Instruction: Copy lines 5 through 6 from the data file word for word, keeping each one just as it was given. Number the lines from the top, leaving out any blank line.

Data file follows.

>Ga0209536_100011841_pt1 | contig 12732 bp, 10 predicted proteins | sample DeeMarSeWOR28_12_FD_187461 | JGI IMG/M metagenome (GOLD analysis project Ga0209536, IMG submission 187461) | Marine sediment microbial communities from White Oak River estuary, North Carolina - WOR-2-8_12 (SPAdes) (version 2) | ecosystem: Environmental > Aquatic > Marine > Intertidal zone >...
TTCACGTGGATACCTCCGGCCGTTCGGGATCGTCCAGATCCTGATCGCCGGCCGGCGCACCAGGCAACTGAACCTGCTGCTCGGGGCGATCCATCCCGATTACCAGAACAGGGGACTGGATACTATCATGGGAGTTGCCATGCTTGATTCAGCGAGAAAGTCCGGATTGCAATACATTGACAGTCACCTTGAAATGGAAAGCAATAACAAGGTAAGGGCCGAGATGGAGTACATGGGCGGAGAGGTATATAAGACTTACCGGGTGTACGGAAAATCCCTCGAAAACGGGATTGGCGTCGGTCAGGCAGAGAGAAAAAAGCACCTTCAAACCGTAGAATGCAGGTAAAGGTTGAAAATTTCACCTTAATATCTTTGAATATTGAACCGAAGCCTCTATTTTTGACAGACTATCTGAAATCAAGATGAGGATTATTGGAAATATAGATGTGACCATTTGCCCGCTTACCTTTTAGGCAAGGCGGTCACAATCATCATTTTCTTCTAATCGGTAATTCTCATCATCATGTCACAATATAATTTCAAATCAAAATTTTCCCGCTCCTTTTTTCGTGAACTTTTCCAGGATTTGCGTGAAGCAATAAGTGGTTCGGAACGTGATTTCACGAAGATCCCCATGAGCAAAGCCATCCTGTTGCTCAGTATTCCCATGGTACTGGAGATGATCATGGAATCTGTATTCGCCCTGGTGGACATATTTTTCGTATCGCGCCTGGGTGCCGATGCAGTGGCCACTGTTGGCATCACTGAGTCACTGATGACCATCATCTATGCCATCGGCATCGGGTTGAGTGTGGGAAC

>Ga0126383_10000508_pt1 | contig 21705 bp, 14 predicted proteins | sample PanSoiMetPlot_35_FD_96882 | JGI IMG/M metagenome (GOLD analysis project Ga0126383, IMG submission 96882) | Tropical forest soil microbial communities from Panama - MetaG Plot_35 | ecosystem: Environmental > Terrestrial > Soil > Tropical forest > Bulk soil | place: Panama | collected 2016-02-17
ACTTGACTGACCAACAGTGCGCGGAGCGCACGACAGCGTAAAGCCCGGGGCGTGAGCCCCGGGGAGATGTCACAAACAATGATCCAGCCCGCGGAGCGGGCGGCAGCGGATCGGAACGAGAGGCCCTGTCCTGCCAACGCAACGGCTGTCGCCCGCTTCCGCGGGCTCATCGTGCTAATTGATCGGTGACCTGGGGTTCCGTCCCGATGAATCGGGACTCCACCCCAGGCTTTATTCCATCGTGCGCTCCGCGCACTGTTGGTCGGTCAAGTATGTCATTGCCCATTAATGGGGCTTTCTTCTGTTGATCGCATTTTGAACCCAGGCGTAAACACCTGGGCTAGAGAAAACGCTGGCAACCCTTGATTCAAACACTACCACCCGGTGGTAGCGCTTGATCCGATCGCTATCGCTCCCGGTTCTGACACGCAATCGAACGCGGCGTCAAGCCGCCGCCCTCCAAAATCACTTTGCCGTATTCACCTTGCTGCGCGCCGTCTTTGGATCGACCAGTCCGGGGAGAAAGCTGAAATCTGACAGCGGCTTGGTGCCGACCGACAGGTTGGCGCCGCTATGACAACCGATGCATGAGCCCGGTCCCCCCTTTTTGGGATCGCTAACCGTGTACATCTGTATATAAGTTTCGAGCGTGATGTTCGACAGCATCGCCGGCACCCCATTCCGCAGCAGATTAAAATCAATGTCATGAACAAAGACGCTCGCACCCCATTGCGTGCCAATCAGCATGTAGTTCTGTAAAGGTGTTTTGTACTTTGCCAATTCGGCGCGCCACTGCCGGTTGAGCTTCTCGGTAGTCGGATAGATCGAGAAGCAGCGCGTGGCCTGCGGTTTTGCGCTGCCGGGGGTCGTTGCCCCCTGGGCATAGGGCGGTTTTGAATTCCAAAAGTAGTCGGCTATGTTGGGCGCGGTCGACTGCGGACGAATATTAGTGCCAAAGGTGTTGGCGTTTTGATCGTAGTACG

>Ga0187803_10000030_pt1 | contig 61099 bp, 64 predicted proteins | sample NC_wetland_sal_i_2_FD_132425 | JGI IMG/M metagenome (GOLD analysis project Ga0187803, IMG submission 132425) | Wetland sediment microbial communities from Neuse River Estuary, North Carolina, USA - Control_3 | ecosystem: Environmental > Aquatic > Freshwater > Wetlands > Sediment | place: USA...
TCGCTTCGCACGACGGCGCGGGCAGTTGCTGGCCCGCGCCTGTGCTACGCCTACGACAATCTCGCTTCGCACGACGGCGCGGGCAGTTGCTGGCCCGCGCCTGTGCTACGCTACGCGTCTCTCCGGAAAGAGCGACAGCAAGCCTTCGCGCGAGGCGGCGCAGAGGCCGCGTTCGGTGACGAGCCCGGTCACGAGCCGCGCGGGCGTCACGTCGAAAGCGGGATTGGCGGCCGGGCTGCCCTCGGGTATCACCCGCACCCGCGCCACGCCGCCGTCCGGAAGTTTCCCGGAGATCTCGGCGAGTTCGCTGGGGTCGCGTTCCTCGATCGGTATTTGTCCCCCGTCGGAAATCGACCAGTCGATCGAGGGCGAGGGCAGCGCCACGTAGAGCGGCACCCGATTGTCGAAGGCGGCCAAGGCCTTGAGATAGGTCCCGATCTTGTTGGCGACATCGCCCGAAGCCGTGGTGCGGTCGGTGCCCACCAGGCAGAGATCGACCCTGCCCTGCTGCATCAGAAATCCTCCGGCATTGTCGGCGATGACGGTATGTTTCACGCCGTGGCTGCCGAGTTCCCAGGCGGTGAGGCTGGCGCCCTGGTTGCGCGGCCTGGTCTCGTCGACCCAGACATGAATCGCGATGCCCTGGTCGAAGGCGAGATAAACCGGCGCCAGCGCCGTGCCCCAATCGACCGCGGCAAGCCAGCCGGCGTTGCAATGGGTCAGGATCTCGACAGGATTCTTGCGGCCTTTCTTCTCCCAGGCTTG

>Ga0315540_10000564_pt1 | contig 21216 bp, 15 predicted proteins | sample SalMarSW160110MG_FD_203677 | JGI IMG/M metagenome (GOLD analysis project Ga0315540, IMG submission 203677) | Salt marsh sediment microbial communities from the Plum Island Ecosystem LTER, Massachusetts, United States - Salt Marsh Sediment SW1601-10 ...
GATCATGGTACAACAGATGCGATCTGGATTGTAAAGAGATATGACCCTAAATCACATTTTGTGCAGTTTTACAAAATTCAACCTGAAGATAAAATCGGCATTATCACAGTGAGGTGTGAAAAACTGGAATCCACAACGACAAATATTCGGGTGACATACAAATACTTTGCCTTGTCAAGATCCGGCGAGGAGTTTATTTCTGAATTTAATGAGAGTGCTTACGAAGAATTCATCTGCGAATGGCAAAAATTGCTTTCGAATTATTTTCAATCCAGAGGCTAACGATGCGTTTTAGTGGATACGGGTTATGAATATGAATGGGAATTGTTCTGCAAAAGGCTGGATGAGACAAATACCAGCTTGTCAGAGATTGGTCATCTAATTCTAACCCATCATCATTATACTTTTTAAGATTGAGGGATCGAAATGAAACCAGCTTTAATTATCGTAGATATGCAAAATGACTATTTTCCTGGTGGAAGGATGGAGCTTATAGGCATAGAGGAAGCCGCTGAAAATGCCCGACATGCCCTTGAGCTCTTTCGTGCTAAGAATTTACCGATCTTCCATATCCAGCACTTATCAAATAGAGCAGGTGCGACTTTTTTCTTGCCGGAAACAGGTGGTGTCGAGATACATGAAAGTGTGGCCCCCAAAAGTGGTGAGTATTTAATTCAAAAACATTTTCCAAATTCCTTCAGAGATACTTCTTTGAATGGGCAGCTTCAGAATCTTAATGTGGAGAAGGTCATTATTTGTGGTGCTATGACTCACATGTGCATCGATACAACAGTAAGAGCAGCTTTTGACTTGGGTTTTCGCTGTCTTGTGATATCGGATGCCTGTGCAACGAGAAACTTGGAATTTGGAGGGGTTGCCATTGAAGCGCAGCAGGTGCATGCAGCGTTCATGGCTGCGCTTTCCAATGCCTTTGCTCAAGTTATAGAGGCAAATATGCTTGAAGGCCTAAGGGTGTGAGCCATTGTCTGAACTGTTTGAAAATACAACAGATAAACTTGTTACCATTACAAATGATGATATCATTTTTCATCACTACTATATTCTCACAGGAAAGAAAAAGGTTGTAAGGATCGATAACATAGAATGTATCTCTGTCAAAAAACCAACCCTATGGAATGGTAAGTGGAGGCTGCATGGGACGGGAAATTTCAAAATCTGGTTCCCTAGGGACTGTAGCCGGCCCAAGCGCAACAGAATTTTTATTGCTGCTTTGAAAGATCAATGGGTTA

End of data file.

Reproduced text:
>Ga0187803_10000030_pt1 | contig 61099 bp, 64 predicted proteins | sample NC_wetland_sal_i_2_FD_132425 | JGI IMG/M metagenome (GOLD analysis project Ga0187803, IMG submission 132425) | Wetland sediment microbial communities from Neuse River Estuary, North Carolina, USA - Control_3 | ecosystem: Environmental > Aquatic > Freshwater > Wetlands > Sediment | place: USA...
TCGCTTCGCACGACGGCGCGGGCAGTTGCTGGCCCGCGCCTGTGCTACGCCTACGACAATCTCGCTTCGCACGACGGCGCGGGCAGTTGCTGGCCCGCGCCTGTGCTACGCTACGCGTCTCTCCGGAAAGAGCGACAGCAAGCCTTCGCGCGAGGCGGCGCAGAGGCCGCGTTCGGTGACGAGCCCGGTCACGAGCCGCGCGGGCGTCACGTCGAAAGCGGGATTGGCGGCCGGGCTGCCCTCGGGTATCACCCGCACCCGCGCCACGCCGCCGTCCGGAAGTTTCCCGGAGATCTCGGCGAGTTCGCTGGGGTCGCGTTCCTCGATCGGTATTTGTCCCCCGTCGGAAATCGACCAGTCGATCGAGGGCGAGGGCAGCGCCACGTAGAGCGGCACCCGATTGTCGAAGGCGGCCAAGGCCTTGAGATAGGTCCCGATCTTGTTGGCGACATCGCCCGAAGCCGTGGTGCGGTCGGTGCCCACCAGGCAGAGATCGACCCTGCCCTGCTGCATCAGAAATCCTCCGGCATTGTCGGCGATGACGGTATGTTTCACGCCGTGGCTGCCGAGTTCCCAGGCGGTGAGGCTGGCGCCCTGGTTGCGCGGCCTGGTCTCGTCGACCCAGACATGAATCGCGATGCCCTGGTCGAAGGCGAGATAAACCGGCGCCAGCGCCGTGCCCCAATCGACCGCGGCAAGCCAGCCGGCGTTGCAATGGGTCAGGATCTCGACAGGATTCTTGCGGCCTTTCTTCTCCCAGGCTTG